Fixed image of March 27th showing individual pieces of fragmented U.S. rocket stage detected for tagging and identification.
Credit: Deimos Sky Survey

 

A discarded upper stage from a rocket launched nearly a decade ago has fragmented, adding to ongoing growth of orbital debris encircling Earth.

The large Atlas V Centaur upper stage, for an as-yet-unknown reason, broke up between March 23 – March 25.

At a recent meeting of space debris specialists, Vladimir Agapov of Keldysh Institute of Applied Mathematics unveiled the fragmentation event of object 2009-047B, estimated to have taken place on March 25th.

Crumbling culprit: Atlas V Centaur upper stage.
Credit: NASA/Roy Allison

2009-047B is the second stage of the Atlas V launcher which put in orbit USA 207, an American military communications satellite on September 8, 2009.

Detailed images

Just hours after learning of the breakup, the Zimmerwald Observatory in Switzerland scheduled immediate observations of the cloud of fragments, and by March 26 had acquired the first views.

Deimos Sky Survey observatory.
Credit: Elecnor Deimos Sky Survey

 

Also following the announcement, the Deimos Sky Survey observatory provided detailed images of the central body and between 40 and 60 fragments larger than 30 centimeters in size.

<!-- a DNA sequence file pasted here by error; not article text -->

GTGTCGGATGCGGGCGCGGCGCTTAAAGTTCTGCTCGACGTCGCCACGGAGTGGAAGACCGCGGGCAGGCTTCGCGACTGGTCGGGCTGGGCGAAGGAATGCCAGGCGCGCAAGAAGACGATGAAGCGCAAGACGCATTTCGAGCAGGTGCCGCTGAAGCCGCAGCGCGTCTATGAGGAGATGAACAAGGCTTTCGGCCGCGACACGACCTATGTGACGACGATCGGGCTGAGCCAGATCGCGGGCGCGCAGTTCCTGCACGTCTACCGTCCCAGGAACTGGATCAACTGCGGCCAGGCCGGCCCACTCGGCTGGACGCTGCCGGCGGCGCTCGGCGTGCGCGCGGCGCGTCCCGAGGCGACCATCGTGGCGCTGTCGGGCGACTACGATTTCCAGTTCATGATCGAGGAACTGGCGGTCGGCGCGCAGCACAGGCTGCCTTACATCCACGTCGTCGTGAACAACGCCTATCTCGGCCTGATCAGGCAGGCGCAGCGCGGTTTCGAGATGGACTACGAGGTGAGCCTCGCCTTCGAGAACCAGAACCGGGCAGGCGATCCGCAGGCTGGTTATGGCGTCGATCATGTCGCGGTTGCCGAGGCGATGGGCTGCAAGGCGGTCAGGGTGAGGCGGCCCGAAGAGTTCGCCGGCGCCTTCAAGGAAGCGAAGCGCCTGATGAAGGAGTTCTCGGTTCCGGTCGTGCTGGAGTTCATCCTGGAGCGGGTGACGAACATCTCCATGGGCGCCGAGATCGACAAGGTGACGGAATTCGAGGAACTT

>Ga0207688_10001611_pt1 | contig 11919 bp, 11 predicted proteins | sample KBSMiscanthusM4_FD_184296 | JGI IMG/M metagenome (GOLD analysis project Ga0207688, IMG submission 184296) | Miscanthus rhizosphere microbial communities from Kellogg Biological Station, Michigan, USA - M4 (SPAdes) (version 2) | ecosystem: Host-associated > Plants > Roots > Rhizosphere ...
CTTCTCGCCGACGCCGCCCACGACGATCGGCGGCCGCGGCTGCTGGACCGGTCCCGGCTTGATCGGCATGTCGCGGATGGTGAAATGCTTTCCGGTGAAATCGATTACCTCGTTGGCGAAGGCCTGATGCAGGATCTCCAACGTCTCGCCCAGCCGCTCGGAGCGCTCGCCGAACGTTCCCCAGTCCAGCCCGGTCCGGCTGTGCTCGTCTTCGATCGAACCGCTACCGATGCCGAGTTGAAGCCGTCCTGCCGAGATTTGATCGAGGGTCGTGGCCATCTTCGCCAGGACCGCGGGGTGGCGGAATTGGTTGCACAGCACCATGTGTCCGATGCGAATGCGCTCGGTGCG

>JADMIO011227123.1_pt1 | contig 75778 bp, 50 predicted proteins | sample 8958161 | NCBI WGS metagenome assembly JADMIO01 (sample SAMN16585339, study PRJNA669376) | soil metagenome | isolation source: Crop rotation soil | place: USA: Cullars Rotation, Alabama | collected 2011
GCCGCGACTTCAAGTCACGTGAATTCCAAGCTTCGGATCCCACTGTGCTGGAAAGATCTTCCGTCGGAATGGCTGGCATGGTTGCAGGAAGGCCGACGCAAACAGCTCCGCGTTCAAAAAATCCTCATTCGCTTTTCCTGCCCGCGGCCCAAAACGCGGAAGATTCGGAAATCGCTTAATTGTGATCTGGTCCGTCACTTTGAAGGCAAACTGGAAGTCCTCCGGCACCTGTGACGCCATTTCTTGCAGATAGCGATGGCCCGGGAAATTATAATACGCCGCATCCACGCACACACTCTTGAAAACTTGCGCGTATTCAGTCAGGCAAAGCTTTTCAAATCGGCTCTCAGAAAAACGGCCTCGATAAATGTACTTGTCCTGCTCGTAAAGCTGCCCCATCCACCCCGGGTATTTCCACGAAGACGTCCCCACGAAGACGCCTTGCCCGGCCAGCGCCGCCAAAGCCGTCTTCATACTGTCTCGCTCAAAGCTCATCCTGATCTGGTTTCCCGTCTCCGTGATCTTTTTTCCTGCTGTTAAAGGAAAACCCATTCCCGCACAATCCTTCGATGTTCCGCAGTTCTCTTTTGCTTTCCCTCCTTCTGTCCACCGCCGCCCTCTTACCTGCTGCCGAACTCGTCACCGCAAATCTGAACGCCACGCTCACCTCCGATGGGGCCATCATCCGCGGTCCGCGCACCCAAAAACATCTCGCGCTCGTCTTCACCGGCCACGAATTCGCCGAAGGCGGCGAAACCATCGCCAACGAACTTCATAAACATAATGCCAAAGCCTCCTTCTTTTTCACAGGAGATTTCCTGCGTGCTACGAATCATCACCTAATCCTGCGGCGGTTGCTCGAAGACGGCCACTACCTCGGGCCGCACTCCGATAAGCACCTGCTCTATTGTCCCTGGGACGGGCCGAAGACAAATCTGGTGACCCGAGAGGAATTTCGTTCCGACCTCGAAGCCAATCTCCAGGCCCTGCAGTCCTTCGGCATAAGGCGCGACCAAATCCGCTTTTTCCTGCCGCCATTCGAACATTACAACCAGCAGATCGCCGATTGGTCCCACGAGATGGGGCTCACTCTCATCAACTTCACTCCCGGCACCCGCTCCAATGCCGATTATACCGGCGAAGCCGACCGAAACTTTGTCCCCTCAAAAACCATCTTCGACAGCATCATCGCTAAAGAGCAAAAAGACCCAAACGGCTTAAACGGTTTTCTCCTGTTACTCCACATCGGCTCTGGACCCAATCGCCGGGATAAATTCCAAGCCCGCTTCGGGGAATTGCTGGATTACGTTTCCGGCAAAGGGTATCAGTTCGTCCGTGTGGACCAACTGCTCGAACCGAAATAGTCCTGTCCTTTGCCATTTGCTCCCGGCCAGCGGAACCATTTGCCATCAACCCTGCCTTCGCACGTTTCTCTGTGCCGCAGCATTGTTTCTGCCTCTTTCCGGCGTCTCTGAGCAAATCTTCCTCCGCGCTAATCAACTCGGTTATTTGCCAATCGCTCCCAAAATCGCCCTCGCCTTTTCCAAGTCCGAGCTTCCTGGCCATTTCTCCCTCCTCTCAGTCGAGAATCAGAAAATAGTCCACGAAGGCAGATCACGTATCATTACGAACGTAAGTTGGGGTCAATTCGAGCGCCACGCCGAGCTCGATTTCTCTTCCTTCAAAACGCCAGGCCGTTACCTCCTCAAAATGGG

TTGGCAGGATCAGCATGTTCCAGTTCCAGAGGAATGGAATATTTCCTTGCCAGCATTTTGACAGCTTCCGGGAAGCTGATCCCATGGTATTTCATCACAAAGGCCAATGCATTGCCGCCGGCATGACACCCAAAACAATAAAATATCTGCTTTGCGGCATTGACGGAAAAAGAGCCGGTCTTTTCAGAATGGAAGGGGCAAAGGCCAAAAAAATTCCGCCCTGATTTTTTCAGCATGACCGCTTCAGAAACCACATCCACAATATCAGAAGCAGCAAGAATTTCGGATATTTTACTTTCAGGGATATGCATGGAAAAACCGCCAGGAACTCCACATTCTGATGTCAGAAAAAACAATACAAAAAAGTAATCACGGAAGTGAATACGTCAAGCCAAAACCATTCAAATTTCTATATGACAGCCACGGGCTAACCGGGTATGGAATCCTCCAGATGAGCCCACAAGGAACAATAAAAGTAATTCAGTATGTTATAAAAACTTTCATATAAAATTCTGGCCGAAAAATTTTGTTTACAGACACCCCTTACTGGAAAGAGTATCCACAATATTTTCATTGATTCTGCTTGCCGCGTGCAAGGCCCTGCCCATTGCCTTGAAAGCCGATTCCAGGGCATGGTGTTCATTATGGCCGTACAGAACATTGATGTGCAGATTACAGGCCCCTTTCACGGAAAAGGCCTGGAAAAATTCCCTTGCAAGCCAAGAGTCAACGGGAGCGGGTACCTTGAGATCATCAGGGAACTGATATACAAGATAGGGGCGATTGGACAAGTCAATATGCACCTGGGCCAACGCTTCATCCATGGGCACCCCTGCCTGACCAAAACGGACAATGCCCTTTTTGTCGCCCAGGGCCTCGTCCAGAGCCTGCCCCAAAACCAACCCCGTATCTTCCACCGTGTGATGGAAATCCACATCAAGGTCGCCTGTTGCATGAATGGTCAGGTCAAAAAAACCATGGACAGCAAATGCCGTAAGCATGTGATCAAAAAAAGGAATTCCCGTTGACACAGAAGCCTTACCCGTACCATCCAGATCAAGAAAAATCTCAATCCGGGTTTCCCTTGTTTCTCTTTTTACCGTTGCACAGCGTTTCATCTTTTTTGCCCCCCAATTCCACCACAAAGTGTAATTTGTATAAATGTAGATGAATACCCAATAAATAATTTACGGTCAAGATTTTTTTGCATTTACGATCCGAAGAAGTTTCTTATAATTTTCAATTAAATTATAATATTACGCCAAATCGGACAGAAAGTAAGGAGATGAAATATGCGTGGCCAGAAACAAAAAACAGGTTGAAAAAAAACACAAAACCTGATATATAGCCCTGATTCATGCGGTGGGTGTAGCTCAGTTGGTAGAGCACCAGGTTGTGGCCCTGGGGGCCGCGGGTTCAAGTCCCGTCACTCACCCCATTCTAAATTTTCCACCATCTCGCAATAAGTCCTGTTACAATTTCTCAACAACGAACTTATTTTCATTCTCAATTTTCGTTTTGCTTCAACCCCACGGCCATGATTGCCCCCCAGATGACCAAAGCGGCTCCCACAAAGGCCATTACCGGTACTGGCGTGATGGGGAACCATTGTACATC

Deimos Sky Survey (DeSS) is an advanced complex in Spain equipped with the latest technology for the observation (surveillance and tracking) and catalog of near-Earth space objects. These objects can be natural, such as near asteroids also known as NEOs (Near Earth Objects), or human-made, like satellites and space debris.

Results of the Elecnor Deimos Space Situational Awareness (SSA) team analyses, — such as the expected evolution of the fragments cloud around the Earth or the spatial density at different altitudes and timeframe — are being shared with the space surveillance and tracking international community.

In-orbit explosions can be related to the mixing of residual fuel that remain in tanks or fuel lines once a rocket stage or satellite is discarded in Earth orbit. The resulting explosion can destroy the object and spread its mass across numerous fragments with a wide spectrum of masses and imparted speeds.
Credit: ESA

Technological trash

“Leaving a trail of debris in its wake, this fragmentation event provides space debris experts with a rare opportunity to test their understanding of such hugely important processes,” explains Tim Flohrer, a European Space Agency (ESA) senior space debris monitoring expert in an ESA statement.

Fragmentation events like this one – either break ups or collisions – are the primary source of debris objects in space in the range of a few millimeters to tens of centimeters in size.

Travelling at high speeds, these bits of “technological trash” pose a threat to crucial space infrastructure, such as satellites providing weather and navigation services – including astronauts aboard the International Space Station, the ESA statement points out.

Video captured by the Deimos Sky Survey in Spain showing the stream of newly-made debris objects as they rush across the sky:

 

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